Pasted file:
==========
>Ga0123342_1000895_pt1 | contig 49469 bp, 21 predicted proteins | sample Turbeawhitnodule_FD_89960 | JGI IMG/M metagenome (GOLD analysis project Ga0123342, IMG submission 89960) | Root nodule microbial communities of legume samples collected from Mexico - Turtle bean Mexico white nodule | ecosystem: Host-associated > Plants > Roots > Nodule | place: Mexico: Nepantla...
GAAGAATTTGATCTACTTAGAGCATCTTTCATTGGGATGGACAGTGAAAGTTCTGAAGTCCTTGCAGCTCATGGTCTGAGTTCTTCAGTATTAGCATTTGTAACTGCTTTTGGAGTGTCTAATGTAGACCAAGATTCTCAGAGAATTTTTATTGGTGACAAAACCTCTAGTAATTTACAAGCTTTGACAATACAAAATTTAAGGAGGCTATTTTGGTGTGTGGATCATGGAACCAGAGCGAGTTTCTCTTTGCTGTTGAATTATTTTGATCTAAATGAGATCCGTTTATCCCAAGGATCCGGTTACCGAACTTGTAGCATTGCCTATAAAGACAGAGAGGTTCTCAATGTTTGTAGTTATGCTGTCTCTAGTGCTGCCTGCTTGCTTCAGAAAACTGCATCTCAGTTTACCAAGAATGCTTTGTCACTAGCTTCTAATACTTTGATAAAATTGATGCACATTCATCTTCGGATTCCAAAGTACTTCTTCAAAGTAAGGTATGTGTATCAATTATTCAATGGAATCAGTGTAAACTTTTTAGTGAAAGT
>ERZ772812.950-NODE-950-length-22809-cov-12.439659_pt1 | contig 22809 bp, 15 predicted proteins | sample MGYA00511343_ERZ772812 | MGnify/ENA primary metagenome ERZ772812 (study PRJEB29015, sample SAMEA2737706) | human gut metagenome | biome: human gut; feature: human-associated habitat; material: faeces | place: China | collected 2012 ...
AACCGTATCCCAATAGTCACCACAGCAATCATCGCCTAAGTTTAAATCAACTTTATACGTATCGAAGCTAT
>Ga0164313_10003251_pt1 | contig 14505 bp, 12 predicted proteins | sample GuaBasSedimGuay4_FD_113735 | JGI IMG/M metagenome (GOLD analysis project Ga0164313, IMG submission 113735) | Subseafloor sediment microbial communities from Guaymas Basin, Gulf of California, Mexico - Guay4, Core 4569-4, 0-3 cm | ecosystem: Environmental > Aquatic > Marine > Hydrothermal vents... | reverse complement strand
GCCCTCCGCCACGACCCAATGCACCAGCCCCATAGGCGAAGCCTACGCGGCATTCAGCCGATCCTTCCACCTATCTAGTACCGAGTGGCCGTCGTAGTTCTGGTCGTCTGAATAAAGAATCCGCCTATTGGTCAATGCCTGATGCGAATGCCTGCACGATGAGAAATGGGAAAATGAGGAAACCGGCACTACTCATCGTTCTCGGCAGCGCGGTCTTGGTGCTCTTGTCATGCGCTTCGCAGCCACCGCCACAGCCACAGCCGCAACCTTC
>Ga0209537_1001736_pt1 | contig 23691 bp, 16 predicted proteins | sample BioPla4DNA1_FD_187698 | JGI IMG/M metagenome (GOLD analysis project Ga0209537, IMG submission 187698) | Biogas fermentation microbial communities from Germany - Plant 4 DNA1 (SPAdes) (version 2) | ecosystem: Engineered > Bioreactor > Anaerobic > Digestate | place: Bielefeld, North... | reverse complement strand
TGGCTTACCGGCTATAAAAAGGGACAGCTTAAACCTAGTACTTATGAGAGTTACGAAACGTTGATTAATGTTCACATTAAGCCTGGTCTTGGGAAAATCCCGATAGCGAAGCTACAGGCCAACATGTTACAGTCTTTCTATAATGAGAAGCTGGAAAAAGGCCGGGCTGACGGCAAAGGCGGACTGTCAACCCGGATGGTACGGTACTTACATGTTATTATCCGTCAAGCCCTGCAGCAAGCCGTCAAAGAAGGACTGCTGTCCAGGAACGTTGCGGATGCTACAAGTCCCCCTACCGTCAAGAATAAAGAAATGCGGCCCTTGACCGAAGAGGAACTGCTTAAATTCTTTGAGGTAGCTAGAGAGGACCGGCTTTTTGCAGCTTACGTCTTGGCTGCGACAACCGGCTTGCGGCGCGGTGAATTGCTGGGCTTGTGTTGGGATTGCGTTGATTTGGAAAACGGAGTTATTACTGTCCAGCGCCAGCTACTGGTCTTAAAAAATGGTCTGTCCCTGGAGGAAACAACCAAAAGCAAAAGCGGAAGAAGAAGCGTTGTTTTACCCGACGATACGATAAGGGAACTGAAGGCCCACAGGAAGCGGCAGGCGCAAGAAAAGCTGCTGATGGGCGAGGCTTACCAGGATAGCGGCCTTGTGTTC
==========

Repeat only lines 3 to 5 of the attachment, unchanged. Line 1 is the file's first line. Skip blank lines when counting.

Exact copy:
>ERZ772812.950-NODE-950-length-22809-cov-12.439659_pt1 | contig 22809 bp, 15 predicted proteins | sample MGYA00511343_ERZ772812 | MGnify/ENA primary metagenome ERZ772812 (study PRJEB29015, sample SAMEA2737706) | human gut metagenome | biome: human gut; feature: human-associated habitat; material: faeces | place: China | collected 2012 ...
AACCGTATCCCAATAGTCACCACAGCAATCATCGCCTAAGTTTAAATCAACTTTATACGTATCGAAGCTAT
>Ga0164313_10003251_pt1 | contig 14505 bp, 12 predicted proteins | sample GuaBasSedimGuay4_FD_113735 | JGI IMG/M metagenome (GOLD analysis project Ga0164313, IMG submission 113735) | Subseafloor sediment microbial communities from Guaymas Basin, Gulf of California, Mexico - Guay4, Core 4569-4, 0-3 cm | ecosystem: Environmental > Aquatic > Marine > Hydrothermal vents... | reverse complement strand